In final trip to WPIAL tournament, Kiski Area’s Levett finally gets to be the favorite

Wednesday, February 28, 2018 | 10:45 PM

Noah Levett needed just one glance at his weight bracket to confirm the difficulty of his task at the WPIAL wrestling championships the past three seasons.

The presence of the No. 1 wrestlers in the state and, more significantly, perhaps the top high school wrestler in the country the past two seasons, meant Levett entered those tournaments as a decided underdog.

The name he sees on the top line now is his own, and he intends to keep it there.

Levett, a Kiski Area senior, enters his final WPIAL Class AAA championships Friday and Saturday at Canon-McMillan as the top seed at 138 pounds and thus the favorite to win his first title in a crowded bracket.

“The season's coming down to an end, but the two biggest tournaments of the season are the next two weekends,” Levett said. “We're not done yet.

“First in the WPIALs is one of my top goals this year, first in the WPIAL and the state. Those are the two things I really was trying to achieve.”

A three-time WPIAL medalist, three-time PIAA qualifier and two-time PIAA medalist, Levett said he always went into the WPIAL tournament with the goal of winning it all.

There was just one problem: former Franklin Regional wrestler Spencer Lee, perhaps the best pound-for-pound prep competitor in the country, shared Levett's weight class the past two seasons.

Levett (151-32 career, 36-4 this season) finished fourth as a freshman as another former Franklin Regional wrestler, Devin Brown, claimed his second WPIAL and state title. Lee pinned Levett in the semifinals in 2016 as Levett ultimately finished third in the WPIAL. In a rematch in last season's 126-pound championship match, Lee pinned Levett again.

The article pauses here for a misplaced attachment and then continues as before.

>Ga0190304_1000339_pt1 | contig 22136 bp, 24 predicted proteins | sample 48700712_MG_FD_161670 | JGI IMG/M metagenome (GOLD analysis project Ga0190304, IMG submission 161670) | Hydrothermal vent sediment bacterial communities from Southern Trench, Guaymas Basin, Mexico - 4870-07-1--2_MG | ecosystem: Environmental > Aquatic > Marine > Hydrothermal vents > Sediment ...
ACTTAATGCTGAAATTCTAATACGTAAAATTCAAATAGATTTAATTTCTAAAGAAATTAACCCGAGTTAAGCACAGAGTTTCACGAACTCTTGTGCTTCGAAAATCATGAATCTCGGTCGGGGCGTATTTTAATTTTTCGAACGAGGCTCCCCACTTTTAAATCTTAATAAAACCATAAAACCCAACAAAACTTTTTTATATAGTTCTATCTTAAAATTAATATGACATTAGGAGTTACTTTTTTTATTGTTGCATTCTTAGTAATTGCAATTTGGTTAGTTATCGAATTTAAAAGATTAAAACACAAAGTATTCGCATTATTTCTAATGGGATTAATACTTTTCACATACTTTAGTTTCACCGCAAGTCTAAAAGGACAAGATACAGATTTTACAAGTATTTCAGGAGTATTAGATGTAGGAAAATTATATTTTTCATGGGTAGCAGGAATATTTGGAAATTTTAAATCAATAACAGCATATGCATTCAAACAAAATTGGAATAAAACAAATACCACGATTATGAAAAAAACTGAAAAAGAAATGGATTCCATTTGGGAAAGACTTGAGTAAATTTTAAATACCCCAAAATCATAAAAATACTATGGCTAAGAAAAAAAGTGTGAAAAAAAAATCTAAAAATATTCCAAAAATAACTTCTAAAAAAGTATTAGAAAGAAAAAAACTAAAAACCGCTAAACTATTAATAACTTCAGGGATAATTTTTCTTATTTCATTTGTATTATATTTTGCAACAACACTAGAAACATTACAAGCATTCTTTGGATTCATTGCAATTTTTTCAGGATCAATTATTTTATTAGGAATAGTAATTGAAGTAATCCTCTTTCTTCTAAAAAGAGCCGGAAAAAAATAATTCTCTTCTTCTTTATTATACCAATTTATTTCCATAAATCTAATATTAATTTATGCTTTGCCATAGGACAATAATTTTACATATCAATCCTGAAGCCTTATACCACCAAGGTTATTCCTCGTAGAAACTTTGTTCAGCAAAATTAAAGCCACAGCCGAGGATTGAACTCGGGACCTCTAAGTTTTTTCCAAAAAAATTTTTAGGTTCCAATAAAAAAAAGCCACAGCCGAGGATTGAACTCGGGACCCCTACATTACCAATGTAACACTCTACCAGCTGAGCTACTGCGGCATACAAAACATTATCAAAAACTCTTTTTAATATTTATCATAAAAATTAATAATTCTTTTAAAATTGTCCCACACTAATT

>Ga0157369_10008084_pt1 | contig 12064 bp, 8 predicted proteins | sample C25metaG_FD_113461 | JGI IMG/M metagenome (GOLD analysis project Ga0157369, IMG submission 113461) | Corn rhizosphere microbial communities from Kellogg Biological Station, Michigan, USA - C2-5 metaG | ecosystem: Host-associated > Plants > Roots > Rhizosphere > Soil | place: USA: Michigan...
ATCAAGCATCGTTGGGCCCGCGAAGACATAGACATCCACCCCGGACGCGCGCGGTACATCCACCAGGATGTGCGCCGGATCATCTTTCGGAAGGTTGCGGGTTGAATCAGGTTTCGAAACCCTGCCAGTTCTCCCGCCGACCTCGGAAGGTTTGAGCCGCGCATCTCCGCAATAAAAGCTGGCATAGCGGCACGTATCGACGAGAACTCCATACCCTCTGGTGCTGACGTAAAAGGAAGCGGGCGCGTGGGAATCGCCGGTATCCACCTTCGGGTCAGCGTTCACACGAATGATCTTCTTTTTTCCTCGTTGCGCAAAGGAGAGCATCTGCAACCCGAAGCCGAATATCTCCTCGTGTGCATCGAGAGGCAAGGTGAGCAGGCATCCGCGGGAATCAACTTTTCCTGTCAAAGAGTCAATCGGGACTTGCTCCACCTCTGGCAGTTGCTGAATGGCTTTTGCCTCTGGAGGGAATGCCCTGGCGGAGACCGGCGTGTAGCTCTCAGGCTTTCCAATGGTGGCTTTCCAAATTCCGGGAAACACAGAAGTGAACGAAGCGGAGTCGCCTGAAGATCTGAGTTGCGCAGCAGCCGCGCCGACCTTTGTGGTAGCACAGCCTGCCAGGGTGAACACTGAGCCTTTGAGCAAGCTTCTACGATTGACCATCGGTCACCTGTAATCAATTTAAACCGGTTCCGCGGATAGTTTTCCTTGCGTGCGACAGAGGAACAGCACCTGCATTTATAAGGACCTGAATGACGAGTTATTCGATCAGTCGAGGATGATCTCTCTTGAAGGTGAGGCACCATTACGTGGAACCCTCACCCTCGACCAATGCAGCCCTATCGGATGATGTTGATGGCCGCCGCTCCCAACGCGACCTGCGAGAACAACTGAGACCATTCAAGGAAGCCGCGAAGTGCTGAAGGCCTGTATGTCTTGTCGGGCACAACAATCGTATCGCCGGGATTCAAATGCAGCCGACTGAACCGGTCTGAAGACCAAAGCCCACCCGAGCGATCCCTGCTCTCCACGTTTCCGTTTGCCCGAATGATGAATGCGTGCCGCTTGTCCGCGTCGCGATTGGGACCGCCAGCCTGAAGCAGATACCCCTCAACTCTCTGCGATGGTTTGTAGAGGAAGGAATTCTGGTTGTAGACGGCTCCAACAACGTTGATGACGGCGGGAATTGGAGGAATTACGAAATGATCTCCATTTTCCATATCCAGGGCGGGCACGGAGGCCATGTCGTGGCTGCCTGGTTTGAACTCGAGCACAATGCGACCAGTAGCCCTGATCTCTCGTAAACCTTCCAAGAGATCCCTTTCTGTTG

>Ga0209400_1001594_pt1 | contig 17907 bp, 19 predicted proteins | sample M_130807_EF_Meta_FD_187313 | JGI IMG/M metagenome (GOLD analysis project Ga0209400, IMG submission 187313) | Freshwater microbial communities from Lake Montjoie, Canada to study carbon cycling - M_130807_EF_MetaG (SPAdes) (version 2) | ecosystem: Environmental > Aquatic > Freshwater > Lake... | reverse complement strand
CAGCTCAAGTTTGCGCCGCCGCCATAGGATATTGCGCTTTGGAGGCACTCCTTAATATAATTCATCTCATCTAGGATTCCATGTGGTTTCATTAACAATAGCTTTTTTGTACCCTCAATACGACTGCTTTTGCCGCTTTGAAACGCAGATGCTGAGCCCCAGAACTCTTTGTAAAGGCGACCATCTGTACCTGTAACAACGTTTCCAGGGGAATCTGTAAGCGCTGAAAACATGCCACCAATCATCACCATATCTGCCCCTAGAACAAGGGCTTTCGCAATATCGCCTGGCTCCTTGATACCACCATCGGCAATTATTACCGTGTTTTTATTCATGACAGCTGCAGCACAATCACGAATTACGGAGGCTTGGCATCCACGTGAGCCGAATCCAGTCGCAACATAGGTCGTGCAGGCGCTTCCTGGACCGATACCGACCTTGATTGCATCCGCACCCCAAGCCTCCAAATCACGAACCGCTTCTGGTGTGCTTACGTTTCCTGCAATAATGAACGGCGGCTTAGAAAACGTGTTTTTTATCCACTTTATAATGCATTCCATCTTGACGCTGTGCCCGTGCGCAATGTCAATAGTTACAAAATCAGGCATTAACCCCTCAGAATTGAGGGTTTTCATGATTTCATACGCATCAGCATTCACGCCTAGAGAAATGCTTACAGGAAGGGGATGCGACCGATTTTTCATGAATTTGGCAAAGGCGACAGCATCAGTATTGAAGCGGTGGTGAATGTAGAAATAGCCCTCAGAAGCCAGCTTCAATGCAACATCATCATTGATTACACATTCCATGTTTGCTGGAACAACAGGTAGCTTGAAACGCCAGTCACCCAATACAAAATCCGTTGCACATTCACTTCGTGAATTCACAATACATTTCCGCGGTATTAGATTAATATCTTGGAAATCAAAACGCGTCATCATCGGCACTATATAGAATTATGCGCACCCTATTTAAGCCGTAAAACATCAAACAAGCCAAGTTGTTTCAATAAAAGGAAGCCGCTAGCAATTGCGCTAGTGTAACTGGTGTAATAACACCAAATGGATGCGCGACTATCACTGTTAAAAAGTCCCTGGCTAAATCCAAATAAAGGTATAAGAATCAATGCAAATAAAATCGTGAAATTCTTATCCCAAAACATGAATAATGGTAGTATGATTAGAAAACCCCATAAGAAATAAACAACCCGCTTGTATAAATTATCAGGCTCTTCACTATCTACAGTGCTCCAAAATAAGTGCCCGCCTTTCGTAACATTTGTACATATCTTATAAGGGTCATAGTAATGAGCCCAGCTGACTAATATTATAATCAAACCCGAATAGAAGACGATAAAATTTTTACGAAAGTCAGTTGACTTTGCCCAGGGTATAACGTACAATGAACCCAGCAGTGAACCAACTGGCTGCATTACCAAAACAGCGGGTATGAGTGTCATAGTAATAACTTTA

“A lot of kids would have probably ran from him, and a lot of kids did drop and go up, but I'm not really one to run from anyone or cut weight,” Levett said. “So I just tried to compete and see how well I could do against him. If I could hang in there with him, then I could probably compete with anybody else out there.”

Of Levett's 32 career losses, he estimates about half of them came against either Brown, now at WVU, or Lee, now at Iowa. But he said he grew from those matches, outcome aside.

“When I was a freshman, I wasn't like the weakest-minded wrestler, but I broke a lot if I was losing,” said Levett, a Bucknell recruit. “I wasn't used to losing that much, so I really improved mentally. I definitely got stronger, as well.”

The WPIAL seeded Levett first in a topsy-turvy 138-pound bracket, ahead of No. 2 Tim Hritsko of Canon-McMillan and No. 3 Jackson Henson of Waynesburg. Levett beat Hritsko but lost to Henson during the season; Hritsko beat Henson in the Section 4 finals last weekend.

“The bracket kind of went a little crazy for seedings because I beat (Hritsko), (Hritsko) beat (Henson), and (Henson) beat me,” Levett said. “It was just kind of who gets first, second and third, and it worked in my favor.”

So far Levett's progression at the WPIAL tournament has worked like a ladder: fourth, then third, then second.

Can he take the final step?

“I'm always used to saying there'll be next year, and realistically there is no next year,” Levett said. “I've got to leave it all out on the mat this year and try to get that first place.”

Doug Gulasy is a Tribune-Review staff writer.


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